Great Ball of Fire
Twisting and tumbling through space, heading straight toward planet Earth at a rate of 70, 000 miles per hour, an extraterrestrial, flaming fireball is about to make a monumental impact on land and life in the late Eocene Epoch. It is a warm day on Earth, sea levels are high and tidewaters lay in the coastal shallows on the ancient continental shelf that would eventually become eastern North America. Lined with tropical forests, plush with both weird and modern-looking mammals and with waters rich in marine life, never expecting that the Grande Coupure, the “Great Break” in continuity, the extinction that would end the epoch, was perhaps approaching at 1, 167 miles per minute (19 miles per second). Suddenly the extraterrestrial bolide, (large, luminous, exploding meteorite) smashes into the shallow ocean, plunging through nearly 1,000 feet of water, several thousand feet of sedimentary rocks, and 6 miles into the underlying crystalline rocks (granite). Billions of tons of ocean water and rock instantly vaporize, while the atmosphere is filled with millions of tons of ejecta (shattered rock particles), which rise as high as 50 miles and spread for hundreds of miles. Everything along the coast is instantly incinerated by thermal radiation. Giant tsunamis, measuring perhaps thousands of feet high, decimate all life on land.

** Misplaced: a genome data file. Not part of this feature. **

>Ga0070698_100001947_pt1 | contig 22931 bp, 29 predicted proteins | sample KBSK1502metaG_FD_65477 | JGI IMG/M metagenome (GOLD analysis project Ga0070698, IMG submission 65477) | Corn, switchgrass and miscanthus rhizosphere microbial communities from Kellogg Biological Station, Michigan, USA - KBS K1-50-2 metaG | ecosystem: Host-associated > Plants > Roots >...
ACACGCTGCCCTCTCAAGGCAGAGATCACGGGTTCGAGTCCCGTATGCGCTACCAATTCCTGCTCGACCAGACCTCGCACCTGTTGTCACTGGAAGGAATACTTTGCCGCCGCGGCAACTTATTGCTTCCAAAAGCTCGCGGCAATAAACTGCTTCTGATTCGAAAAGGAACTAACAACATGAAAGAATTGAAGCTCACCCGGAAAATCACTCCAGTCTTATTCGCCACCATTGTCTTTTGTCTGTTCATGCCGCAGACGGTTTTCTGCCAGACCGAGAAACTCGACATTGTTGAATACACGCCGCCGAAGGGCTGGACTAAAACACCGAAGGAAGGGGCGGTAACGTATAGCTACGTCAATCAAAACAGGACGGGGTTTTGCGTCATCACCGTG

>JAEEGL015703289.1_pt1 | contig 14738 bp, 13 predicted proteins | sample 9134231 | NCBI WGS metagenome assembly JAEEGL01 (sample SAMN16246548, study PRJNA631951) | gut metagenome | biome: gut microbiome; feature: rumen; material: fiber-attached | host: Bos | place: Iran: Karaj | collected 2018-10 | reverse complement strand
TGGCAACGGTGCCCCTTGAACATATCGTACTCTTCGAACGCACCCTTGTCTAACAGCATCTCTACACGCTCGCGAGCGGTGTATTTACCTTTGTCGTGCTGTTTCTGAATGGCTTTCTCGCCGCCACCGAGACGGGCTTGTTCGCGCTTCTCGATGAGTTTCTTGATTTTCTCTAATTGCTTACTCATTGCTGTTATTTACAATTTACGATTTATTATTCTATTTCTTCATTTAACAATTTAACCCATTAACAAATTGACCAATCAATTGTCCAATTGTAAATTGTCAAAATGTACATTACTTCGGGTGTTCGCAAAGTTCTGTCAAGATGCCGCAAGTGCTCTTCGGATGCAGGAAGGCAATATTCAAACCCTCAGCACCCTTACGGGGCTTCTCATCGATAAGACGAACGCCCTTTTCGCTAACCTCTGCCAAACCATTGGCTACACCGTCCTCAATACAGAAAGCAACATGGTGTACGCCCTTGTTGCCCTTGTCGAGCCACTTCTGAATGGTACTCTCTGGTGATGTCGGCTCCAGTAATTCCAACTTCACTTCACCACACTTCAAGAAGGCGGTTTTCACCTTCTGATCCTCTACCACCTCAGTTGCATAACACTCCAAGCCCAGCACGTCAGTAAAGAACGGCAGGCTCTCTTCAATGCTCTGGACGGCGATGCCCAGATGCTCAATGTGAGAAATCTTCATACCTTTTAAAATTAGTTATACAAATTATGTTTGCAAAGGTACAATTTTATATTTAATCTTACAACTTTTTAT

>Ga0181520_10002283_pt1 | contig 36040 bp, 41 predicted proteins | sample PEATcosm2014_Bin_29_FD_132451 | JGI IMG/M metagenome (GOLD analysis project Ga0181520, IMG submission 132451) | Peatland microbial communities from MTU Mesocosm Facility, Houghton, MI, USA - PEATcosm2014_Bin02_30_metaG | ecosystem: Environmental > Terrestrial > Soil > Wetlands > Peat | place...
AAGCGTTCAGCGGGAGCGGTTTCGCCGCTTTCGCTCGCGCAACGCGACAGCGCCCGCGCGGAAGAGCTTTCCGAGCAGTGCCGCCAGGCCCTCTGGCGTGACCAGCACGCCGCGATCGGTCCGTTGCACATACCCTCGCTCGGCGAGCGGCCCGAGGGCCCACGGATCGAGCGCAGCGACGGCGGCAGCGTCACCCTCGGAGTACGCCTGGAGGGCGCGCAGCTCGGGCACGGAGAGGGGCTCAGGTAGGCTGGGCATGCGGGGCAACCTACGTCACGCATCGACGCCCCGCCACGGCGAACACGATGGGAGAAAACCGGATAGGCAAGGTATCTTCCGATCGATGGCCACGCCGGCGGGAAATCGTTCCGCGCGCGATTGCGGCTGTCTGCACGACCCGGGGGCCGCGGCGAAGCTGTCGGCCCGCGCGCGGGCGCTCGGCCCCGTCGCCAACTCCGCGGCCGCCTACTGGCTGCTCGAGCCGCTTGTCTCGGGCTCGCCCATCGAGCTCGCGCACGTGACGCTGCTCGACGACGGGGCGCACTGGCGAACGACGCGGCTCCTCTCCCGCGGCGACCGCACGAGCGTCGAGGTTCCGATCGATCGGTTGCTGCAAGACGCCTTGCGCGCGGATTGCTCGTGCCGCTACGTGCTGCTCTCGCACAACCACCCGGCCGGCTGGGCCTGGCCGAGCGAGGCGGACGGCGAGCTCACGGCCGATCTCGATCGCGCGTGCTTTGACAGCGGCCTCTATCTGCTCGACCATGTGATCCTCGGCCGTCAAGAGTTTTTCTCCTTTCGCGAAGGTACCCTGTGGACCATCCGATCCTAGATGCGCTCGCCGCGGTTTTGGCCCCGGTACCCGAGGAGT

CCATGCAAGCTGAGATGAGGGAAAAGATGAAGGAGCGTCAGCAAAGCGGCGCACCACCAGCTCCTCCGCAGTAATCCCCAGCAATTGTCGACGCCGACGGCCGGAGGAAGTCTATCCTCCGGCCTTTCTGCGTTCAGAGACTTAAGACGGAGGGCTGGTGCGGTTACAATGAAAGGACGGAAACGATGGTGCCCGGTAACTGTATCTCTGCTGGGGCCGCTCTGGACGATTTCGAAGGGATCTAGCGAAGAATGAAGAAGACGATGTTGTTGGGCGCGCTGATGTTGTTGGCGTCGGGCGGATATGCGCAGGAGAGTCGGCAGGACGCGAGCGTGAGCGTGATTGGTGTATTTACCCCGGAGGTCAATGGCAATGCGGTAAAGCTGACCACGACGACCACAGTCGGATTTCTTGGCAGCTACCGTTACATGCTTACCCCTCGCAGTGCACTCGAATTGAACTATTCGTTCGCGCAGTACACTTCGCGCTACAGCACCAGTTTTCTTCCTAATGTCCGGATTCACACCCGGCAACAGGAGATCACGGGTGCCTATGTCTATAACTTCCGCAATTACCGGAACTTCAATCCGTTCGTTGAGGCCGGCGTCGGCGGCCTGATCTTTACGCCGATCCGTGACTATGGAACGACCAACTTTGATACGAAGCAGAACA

After the cataclysmic bolide plunged down from outer space and straight into the ocean floor, the crater left behind altered the eastern coastline. The crater was buried more than a thousand feet below sand, silt and clay, lying undiscovered at the bottom of Chesapeake Bay and its surrounding peninsulas for more than 35 million years. It wasn’t until the recent discovery, made by geologists C. Wylie Poag, David S. Powars, and T. Scott Bruce, that the ancient mysteries of this extraterrestrial bolide surfaced from the dark depths of the bay.